• Wall Treatments—Wall treatments, both wall coverings and custom painted walls, are ideal large areas in which to create a depth of history. From sponged to marbled effects, the look of layered color is well accepted and celebrated. Printed wall coverings with designs taken from history and given a timeworn patina, a tea-stain effect, or a washed look complement great antiques. Special effects in both paint and wall coverings, such as antiquing, rag-rolling, glazing, shading, spattering, wood-graining and texturizing, all are possibilities to give depth and richness.
Wall coverings alone can offer actual three-dimensional textures: grass cloth, string cloth and embossed and anaglypta paper that can be painted in any finish and technique are examples of marvelous background textures.
• Window Treatments—The look of shabby chic also is well established in window treatments, although it may take some convincing to persuade your clients away from strictly perfect treatments. In Europe, the look of imperfection at the window has been celebrated for many years. This is not to say that all treatments have this look; just some, of course.
Experiment with other kinds of pleats beyond the pinch pleat. The inverted pinch pleat, where the bar tack is at the top, is a good choice. Headings that sag, without the use of crinoline, help to create this look and puddle the fabric on the floor. This means the treatment will be a stationary side panel, and that alternative treatments—horizontal or vertical blinds, pleated or cellular shades or shading devices—will provide light control and privacy while the sculpted effect of the side panels, especially in a soft silk-like or velvet-like texture, contributes the drama and intrigue.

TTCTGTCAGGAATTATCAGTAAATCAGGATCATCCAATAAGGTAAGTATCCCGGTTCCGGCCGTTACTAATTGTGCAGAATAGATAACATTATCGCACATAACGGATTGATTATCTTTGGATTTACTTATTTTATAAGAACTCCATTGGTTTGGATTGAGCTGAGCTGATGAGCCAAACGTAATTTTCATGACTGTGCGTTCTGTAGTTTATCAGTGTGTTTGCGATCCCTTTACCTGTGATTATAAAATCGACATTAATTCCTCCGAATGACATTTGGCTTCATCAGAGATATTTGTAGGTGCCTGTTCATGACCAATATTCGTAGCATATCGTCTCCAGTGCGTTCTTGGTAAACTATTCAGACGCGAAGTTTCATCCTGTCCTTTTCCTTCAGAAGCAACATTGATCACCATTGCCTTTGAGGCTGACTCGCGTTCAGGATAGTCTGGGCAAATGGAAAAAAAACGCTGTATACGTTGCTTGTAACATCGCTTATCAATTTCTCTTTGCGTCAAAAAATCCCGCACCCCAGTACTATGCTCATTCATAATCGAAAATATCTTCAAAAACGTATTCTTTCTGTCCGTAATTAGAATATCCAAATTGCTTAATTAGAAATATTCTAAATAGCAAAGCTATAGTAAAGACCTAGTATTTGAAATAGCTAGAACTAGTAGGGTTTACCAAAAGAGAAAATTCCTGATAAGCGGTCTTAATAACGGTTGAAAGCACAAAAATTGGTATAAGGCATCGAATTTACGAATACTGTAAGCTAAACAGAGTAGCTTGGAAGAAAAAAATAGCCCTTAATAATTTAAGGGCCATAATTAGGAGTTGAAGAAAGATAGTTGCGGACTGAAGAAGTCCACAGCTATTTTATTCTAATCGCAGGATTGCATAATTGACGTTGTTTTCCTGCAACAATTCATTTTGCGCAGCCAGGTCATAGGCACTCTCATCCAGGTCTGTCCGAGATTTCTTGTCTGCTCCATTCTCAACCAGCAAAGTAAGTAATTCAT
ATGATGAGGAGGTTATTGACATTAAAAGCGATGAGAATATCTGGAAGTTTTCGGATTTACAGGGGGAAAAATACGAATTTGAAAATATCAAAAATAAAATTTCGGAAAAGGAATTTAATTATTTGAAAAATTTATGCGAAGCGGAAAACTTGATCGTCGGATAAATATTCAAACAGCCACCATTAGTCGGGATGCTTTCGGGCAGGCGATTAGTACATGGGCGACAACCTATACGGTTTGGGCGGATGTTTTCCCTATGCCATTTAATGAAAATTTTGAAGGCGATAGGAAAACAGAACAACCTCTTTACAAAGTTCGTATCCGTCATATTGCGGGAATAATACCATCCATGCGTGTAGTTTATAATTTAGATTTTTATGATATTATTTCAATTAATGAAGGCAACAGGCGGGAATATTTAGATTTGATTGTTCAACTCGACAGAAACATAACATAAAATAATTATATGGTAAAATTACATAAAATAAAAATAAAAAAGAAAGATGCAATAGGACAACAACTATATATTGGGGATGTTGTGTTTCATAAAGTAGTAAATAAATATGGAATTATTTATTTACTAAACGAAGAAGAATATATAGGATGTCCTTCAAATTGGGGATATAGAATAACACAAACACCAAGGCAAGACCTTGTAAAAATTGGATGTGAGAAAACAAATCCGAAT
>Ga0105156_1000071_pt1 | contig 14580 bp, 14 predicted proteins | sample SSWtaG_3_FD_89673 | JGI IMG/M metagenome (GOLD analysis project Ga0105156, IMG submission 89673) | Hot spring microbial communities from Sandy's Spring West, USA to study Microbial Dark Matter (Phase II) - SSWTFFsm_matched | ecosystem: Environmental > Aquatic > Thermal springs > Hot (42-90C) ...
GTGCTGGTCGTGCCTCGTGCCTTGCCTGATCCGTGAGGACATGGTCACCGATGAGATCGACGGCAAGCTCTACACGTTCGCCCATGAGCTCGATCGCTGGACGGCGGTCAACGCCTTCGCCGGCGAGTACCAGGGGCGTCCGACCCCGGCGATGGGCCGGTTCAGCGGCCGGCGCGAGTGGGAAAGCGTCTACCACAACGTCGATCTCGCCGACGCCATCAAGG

Hardware above the exposed pleats is available in virtually any look desired from very formal to very casual, from light, delicate scale to a ponderous, heavily proportioned selection.
Also consider a pelmet valance, which gives the look of centuries past. Pelmets are a great choice for this look. They are panels of fabric that are flat, pleated or shaped on the bottom and lined. They are attatched to a mounting board and left to hang loose. Thus, the effect is a cornice without the stiffened perfection of the wood. Invariably, the pelmet will pucker and wrinkle slightly, but this is the goal! It is the shabby chic look.
• Accessories—The finishing touches are often the very source of old things given new life by their placement. Never have Americans been so crazed as they are now in the hunt for antiques. Many shoppers are on-line, and some have become obsessed with the hunt.
Small items usually are much more affordable and flexible in their placement. They can be rotated to differing locations and put away and brought out seasonally.
Antique accessories reveal the discrimination of the owner. They also tell a story, or leave us to speculate on the story or to create one. And like antique furniture, they have lived a prior life and imbue that spirit into the present enriching our lives as they do so. Accessories are an easy connection with the past we are loathe to leave, and they will continue to be a link to those we have loved and lost. So let us proudly take with us into the next century and the new millennium the treasures of our past, however glorious or humble, and make our lives beautiful when we arrive.
Karla J. Nielson, Allied ASID, WCAA, is assistant professor of design at Brigham Young University. She is a practicing interior designer and has authored several books including Window Treatments and Understanding Fabrics. Nielson is a regular correspondent for Draperies & Window Coverings addressing the areas of fashion, education and merchandising.